It's time for another round of our favorite game, Battle of the Sexes, in which we debate one of women's many incompetencies. Last time it was comedy -- or maybe it was math, it's so hard to keep track! Now, the new female owner of Britain's Erotic Review has brought up that favorite topic of sex. Women are just no good at writing about it, thinking about it-- why, they're even awful at enjoying it. That's why Kate Copstick, who bought the rag in May, is determined to employ almost solely male writers, in order to prevent the mag from being "drowned in estrogen," she says.
The great irony here, of course, is that Copstick is a woman, and a former writer for the magazine. She sees herself as an exception to her own rule, because she actually enjoys sex -- how novel! -- and can write about it with a "scratch and itch burst of endorphins." She tells Reuters that most women simply aren't "straightforward" enough about sex -- you know, they get all wishy-washy and focus on emotions rather than the engorgement of blood vessels. (Emotions, like condoms, are the bane of the boner, don't you know.) Sex writers have to be able to wax poetic about sensual indulgence, she argues. "It's almost like writing about food ... Ladies who lunch, should not really write about food because they don't really love food," she said. "They don't salivate at the thought of a great steak." Then maybe banish ladies who lunch, not the entire female sex?
The idea that only men enjoy pure, unadulterated sexual hedonism dies hard. Debauchette, a popular sex blogger and former "whoretesan," wrote me in an e-mail that the view of women only being capable of writing about sex "through a filter of emotion" follows from "the stereotype that women can't separate sex from emotion." She says, "It simply isn't true." One need look no further than her online magazine Filthy Gorgeous Things (NSFW, which should be assumed for all links that follow), which features mostly women writing decadently and viscerally about getting it on and getting off. Lux Alptraum, editor of Gawker Media's Fleshbot, says that "making generalizations about any group's sexuality, or attitude towards sexuality, is a very bad idea" for the same reason "'porn for women' is such an unwieldy concept: women are not a monolithic group with one set of ideas about what is hot." It's amazing that these things still have to be said.
The truth, says Debauchette, is that "it's harder to find 'straightforward' writing from men [because] their sexual narratives are often, though not always, obscured by ego." Rachel Kramer Bussel, former sex columnist for the Village Voice, says it's more an issue of a lack of male sex writers: "When I edit my erotica anthologies or the Best Sex Writing series, I sometimes get complaints that I don't include enough men," she tells me. "That's a function of the large majority of submissions I receive coming from women, and that women make up the majority of sex columnists, with some major exceptions." (See: Dan Savage.)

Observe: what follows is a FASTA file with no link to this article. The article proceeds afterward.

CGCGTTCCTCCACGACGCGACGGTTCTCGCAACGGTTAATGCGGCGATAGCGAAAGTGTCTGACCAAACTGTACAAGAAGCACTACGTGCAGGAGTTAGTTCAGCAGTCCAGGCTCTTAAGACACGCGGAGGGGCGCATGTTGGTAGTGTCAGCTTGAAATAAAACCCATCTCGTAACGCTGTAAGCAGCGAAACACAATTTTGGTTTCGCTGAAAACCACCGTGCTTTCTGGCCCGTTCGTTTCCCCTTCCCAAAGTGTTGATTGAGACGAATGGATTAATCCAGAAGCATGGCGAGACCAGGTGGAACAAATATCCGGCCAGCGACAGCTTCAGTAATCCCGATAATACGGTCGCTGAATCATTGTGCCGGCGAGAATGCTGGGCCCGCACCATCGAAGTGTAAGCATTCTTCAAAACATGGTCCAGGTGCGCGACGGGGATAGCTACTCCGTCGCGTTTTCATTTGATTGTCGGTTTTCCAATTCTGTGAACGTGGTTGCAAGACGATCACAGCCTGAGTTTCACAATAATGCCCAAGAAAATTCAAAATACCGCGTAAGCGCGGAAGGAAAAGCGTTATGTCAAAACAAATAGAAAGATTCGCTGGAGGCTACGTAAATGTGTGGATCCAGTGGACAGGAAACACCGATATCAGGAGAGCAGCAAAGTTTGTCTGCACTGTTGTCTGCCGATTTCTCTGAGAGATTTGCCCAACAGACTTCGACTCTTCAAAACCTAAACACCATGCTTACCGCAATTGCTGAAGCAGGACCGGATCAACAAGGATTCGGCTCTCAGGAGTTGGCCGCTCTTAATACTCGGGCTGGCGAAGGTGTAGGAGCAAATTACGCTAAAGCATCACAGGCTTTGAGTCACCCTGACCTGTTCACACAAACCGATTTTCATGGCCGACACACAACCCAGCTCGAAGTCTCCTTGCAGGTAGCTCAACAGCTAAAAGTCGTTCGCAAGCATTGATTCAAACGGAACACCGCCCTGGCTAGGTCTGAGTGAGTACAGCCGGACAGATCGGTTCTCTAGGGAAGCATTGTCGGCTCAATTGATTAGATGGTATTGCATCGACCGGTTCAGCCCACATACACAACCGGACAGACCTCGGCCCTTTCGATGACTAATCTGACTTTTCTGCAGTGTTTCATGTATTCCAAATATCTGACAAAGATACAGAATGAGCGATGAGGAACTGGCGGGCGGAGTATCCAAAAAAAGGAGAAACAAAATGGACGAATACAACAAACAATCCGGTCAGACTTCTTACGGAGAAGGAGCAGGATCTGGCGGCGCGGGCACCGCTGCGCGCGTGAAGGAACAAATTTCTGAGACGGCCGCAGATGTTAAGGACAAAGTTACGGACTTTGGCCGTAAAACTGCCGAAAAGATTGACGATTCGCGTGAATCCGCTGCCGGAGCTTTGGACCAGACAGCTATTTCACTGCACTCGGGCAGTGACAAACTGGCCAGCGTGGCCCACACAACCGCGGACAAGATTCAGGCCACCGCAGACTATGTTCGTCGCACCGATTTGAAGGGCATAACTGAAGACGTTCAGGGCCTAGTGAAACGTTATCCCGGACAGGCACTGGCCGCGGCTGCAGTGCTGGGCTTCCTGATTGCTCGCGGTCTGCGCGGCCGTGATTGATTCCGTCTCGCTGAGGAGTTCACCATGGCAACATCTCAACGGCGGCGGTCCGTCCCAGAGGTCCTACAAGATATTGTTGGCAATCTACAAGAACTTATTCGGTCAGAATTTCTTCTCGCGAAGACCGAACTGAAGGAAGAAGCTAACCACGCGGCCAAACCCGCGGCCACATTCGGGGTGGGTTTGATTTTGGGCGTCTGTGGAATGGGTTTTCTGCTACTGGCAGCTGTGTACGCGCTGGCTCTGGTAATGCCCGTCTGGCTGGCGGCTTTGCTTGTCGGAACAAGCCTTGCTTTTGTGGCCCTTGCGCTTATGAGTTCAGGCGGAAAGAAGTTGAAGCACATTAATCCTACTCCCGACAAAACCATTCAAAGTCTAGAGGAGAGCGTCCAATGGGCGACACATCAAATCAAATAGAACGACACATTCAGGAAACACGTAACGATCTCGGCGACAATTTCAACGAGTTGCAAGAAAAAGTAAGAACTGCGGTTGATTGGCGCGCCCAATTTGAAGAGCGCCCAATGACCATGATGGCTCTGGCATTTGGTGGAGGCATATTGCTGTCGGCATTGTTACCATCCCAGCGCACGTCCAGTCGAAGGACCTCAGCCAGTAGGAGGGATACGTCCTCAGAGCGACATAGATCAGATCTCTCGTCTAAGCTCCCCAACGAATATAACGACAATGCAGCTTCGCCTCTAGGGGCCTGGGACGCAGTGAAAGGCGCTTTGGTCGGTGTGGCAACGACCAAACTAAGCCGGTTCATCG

Maybe that has a little something to do with Copstick's campaign. After all, the Erotic Review is ailing and she's trying to revive it. One way to do that is with a jolt of scandal, as Salon's Laura Miller suggested in an e-mail: "As she well knows, women are as capable of naked and shameless sex writing as they are of naked and shameless bids for attention -- which is what her statements so patently are." The inimitable Susie Bright, who got a good laugh from Copstick's comments, wrote in an e-mail: "I do have to applaud her PR instincts ... say something ridiculous and put yourself on the map!"
Another way is to remake the magazine's image: Tracy Quan, author of "Diary of a Manhattan Call Girl," tells me that Copstick is simply "looking to put a new coat of paint on it." That metaphorical paint is a masculine -- and not at all feminine, she swears -- shade of dark, dark blue. One look at the current issue, which features several female bylines, makes it clear that it is indeed just a facade. Copstick is essentially shouting at the top of her lungs: This is a magazine for men, don't let the female owner or women's current reign over sex writing fool you!
On that note, there just might be a silver lining in this cloud of contrived women-bashing: "It's a sign of women having established themselves as sex writers," says Quan. "Anti-feminism is usually a sign of feminism's cultural power."